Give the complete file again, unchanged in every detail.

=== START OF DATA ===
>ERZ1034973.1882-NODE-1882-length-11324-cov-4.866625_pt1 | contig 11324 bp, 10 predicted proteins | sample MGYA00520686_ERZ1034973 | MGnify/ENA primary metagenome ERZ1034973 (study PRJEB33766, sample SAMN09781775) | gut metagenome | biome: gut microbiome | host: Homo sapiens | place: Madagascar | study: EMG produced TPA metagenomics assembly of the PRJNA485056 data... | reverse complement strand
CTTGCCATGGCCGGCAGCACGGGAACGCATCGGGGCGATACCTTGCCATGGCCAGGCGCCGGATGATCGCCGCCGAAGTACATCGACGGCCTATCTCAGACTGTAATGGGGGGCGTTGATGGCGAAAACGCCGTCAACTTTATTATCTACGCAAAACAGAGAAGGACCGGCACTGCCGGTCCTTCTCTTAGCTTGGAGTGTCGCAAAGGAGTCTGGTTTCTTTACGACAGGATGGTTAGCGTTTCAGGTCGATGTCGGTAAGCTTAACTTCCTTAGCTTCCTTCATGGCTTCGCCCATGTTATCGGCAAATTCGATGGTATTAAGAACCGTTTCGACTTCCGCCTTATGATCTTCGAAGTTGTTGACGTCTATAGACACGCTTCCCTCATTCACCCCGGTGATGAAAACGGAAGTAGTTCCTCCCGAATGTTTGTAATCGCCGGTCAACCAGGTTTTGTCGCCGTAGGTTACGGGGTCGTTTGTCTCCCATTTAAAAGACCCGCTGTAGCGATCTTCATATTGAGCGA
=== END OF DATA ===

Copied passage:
>ERZ1034973.1882-NODE-1882-length-11324-cov-4.866625_pt1 | contig 11324 bp, 10 predicted proteins | sample MGYA00520686_ERZ1034973 | MGnify/ENA primary metagenome ERZ1034973 (study PRJEB33766, sample SAMN09781775) | gut metagenome | biome: gut microbiome | host: Homo sapiens | place: Madagascar | study: EMG produced TPA metagenomics assembly of the PRJNA485056 data... | reverse complement strand
CTTGCCATGGCCGGCAGCACGGGAACGCATCGGGGCGATACCTTGCCATGGCCAGGCGCCGGATGATCGCCGCCGAAGTACATCGACGGCCTATCTCAGACTGTAATGGGGGGCGTTGATGGCGAAAACGCCGTCAACTTTATTATCTACGCAAAACAGAGAAGGACCGGCACTGCCGGTCCTTCTCTTAGCTTGGAGTGTCGCAAAGGAGTCTGGTTTCTTTACGACAGGATGGTTAGCGTTTCAGGTCGATGTCGGTAAGCTTAACTTCCTTAGCTTCCTTCATGGCTTCGCCCATGTTATCGGCAAATTCGATGGTATTAAGAACCGTTTCGACTTCCGCCTTATGATCTTCGAAGTTGTTGACGTCTATAGACACGCTTCCCTCATTCACCCCGGTGATGAAAACGGAAGTAGTTCCTCCCGAATGTTTGTAATCGCCGGTCAACCAGGTTTTGTCGCCGTAGGTTACGGGGTCGTTTGTCTCCCATTTAAAAGACCCGCTGTAGCGATCTTCATATTGAGCGA